IN AN IDEAL world, doctors would combine excellence of care with cost-effectiveness. Unfortunately, the U.S. health system is wildly expensive compared with those of other rich nations. In a second-best world, doctors would deliver treatment that prices some people out of the market but that's great for the majority. On the whole, the U.S. system meets that standard. But in a really not-at-all-good world, doctors would be driven neither by cost-effectiveness nor by medical ideals. Unfortunately, bits of the health system do behave that way, because financial incentives push in a perverse direction.

Consider a loophole that may open soon with the expiration of a ban on Medicare and Medicaid payments to new specialty hospitals. There's nothing wrong in principle with small clinics that focus on one or two procedures; it's possible that specialization boosts quality and efficiency. But there is a lot wrong about the fact that specialty hospitals are often owned by the doctors who refer patients to them. The conflict of interest is obvious: If a patient accepts the doctor's advice to undergo back surgery, for example, the doctor may profit as the surgeon who performs the procedure, as an executive of the hospital at which it is performed and as a shareholder entitled to a chunk of the hospital's profits. These incentives are likely to cause doctors to recommend surgery more than they would otherwise -- in particular, to patients who might have recovered, at less cost and with less medical risk, with a few weeks of physical therapy.

Federal law bars hospitals from rewarding doctors who refer Medicare and Medicaid patients to them, recognizing the danger of a conflict of interest. But at the time the law was written, doctor-owned specialty hospitals had barely emerged, so they're not covered by the legislation. Today about 100 specialty hospitals have been established across the country, concentrated in states that have loose rules on opening hospitals. Maryland, Virginia and the District have been spared this epidemic because of tougher regulations. The specialty hospitals have proved wildly profitable for the physicians who own them, so many more are likely to spring up unless regulators block them.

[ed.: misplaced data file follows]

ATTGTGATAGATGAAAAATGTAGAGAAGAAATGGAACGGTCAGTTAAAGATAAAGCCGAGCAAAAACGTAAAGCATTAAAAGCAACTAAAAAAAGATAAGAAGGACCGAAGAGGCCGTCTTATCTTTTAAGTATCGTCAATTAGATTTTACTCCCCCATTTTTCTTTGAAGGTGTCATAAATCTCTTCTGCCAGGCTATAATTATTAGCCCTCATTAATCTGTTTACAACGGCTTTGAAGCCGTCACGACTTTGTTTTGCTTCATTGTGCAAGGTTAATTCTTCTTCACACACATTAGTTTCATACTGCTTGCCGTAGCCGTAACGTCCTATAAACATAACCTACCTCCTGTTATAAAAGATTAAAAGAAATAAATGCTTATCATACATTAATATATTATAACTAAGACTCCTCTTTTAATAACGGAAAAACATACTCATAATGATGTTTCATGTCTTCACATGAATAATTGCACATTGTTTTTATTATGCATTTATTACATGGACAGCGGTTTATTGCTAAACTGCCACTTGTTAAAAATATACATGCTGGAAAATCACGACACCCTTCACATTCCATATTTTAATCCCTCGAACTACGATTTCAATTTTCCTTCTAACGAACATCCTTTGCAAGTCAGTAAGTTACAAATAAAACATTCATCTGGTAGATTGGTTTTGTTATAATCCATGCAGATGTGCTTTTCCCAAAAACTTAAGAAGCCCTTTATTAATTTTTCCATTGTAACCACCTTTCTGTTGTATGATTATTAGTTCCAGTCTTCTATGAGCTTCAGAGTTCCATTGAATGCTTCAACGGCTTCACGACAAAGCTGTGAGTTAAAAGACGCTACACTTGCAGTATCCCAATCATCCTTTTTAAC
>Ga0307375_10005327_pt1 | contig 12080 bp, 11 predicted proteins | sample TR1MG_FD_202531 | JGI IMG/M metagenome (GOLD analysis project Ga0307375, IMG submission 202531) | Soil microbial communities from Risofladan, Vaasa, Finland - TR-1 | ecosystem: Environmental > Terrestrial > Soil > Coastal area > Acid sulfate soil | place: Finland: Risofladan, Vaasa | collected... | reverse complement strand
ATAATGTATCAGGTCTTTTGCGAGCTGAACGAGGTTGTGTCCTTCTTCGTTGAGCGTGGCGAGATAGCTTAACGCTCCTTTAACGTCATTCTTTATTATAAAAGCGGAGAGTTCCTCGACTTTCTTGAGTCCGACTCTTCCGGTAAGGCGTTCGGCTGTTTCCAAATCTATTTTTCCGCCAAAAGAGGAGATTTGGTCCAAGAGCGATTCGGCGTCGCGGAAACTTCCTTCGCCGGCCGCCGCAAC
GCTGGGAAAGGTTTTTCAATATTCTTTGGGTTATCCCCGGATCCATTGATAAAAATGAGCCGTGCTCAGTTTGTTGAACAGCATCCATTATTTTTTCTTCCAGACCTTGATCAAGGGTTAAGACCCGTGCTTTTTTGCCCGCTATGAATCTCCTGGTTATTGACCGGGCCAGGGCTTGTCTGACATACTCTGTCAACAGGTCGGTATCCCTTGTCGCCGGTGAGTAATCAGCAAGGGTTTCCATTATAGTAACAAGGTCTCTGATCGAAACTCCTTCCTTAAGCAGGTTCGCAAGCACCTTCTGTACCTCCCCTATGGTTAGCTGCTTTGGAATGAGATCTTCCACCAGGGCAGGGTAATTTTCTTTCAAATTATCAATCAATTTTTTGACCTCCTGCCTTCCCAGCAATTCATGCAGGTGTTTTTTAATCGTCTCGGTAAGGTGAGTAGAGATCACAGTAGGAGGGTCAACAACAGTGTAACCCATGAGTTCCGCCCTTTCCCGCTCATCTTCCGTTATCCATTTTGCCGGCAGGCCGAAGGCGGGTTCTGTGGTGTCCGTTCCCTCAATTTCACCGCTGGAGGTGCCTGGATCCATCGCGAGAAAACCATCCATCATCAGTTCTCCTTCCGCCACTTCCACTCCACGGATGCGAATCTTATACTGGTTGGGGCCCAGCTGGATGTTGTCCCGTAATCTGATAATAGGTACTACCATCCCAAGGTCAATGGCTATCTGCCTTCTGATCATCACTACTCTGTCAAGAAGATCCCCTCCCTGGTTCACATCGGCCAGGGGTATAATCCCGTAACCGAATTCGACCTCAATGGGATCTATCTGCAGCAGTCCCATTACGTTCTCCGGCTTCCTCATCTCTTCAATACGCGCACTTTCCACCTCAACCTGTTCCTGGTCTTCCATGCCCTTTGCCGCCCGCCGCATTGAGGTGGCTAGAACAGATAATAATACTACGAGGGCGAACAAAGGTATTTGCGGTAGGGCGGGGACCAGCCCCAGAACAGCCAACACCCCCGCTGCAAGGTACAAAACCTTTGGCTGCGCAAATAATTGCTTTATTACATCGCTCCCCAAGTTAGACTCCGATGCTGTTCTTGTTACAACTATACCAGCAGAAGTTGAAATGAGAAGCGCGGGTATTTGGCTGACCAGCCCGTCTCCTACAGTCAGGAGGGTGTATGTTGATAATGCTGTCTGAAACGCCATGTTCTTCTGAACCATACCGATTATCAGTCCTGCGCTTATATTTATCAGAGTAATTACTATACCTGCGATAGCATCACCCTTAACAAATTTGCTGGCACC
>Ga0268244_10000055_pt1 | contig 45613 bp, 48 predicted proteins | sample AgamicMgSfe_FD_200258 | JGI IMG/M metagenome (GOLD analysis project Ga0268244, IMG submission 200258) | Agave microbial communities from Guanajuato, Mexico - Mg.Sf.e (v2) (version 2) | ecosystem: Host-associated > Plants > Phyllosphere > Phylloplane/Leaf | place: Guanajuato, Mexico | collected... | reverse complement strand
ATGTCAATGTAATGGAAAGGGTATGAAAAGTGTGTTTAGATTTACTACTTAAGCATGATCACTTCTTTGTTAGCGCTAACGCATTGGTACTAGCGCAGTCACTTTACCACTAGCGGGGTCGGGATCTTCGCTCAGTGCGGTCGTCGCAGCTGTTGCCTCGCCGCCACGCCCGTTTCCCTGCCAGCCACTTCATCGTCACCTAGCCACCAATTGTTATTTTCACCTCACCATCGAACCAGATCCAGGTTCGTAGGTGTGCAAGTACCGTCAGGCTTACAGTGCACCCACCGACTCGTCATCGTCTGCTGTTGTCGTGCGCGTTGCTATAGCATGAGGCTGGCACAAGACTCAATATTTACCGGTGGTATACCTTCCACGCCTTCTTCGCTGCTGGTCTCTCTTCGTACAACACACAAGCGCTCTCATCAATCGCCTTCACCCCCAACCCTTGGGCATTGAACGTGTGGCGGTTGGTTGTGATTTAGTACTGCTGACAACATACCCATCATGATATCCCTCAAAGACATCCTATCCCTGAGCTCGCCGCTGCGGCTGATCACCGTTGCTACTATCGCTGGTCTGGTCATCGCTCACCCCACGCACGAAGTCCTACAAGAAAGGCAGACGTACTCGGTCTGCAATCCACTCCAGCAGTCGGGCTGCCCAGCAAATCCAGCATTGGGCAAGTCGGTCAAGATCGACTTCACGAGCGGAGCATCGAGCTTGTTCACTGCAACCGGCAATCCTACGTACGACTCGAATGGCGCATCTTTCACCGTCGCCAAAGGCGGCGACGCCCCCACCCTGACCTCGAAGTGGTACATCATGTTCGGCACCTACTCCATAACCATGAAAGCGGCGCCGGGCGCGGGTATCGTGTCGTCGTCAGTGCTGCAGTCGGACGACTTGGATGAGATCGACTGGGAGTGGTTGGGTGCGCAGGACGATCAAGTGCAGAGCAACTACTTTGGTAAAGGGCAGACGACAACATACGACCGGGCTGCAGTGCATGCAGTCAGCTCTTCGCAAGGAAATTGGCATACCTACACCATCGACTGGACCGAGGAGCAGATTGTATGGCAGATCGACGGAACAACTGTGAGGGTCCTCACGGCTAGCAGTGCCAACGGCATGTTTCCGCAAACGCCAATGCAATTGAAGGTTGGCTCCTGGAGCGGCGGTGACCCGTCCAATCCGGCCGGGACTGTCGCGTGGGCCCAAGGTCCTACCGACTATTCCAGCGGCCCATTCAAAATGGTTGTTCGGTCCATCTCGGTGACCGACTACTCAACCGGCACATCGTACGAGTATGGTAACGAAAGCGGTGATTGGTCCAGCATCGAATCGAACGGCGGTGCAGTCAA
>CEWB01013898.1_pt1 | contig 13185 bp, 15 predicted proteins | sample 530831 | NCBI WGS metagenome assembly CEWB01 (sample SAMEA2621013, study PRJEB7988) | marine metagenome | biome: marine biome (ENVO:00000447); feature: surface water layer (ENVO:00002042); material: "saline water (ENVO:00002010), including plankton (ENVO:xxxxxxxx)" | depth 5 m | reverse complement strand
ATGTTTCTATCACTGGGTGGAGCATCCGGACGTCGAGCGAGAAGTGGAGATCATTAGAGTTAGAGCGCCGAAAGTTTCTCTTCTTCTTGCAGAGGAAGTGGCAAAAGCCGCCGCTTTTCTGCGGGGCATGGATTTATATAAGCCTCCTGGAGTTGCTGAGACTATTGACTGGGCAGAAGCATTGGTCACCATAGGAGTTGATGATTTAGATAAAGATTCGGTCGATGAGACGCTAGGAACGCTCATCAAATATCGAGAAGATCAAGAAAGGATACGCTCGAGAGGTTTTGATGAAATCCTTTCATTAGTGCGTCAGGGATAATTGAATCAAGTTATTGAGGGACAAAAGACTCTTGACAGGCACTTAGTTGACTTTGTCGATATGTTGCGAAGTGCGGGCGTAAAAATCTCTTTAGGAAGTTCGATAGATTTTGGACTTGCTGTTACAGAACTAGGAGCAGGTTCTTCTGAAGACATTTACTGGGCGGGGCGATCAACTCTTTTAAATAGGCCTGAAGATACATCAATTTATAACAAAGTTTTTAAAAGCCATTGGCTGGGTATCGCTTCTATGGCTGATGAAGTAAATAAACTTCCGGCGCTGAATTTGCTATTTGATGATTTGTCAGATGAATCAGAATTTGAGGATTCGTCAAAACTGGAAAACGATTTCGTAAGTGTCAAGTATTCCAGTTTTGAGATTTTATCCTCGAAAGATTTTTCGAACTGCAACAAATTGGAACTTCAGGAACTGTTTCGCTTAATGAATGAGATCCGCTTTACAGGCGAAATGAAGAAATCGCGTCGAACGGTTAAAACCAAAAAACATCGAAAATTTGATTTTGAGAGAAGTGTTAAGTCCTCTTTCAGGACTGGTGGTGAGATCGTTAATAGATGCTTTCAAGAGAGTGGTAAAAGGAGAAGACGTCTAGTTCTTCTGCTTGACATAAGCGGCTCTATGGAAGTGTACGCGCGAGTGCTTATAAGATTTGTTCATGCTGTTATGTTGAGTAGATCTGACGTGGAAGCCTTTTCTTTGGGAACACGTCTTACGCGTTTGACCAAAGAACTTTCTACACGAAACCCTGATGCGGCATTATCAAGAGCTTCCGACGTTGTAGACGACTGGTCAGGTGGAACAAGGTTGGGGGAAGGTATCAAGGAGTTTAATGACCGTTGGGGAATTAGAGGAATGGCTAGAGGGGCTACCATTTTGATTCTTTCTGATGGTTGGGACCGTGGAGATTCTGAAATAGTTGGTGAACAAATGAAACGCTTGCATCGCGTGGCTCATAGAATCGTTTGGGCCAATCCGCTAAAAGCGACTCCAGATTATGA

The consequences go beyond unnecessary operations. Because doctors refer only the simpler -- and therefore more profitable -- cases to their own hospitals, they leave full-service community hospitals with cases that often cost more to treat than the reimbursement offered by Medicare. This can threaten the viability of hospitals on which sicker and poorer patients depend. Traditional hospitals serve a higher proportion of Medicaid patients and racial minorities than the profitable specialty upstarts. The specialist hospitals have no emergency rooms, thereby eliminating the opening through which uninsured patients gain access to hospital services.

Two years ago Congress imposed a moratorium on Medicare payments to new specialty hospitals because of these concerns. That ban ran out in June, though the administration has announced measures that extend it until January. The government's Medicare Payment Advisory Commission has recommended yet a further extension until January 2007, but a permanent solution is needed. Sens. Charles E. Grassley (Iowa) and Max Baucus (Mont.), the top Republican and Democrat on the Senate Finance Committee, have proposed a measure that would ban doctors from referring Medicare and Medicaid patients to most specialized hospitals in which they have a financial stake. This common-sensical idea should become law quickly.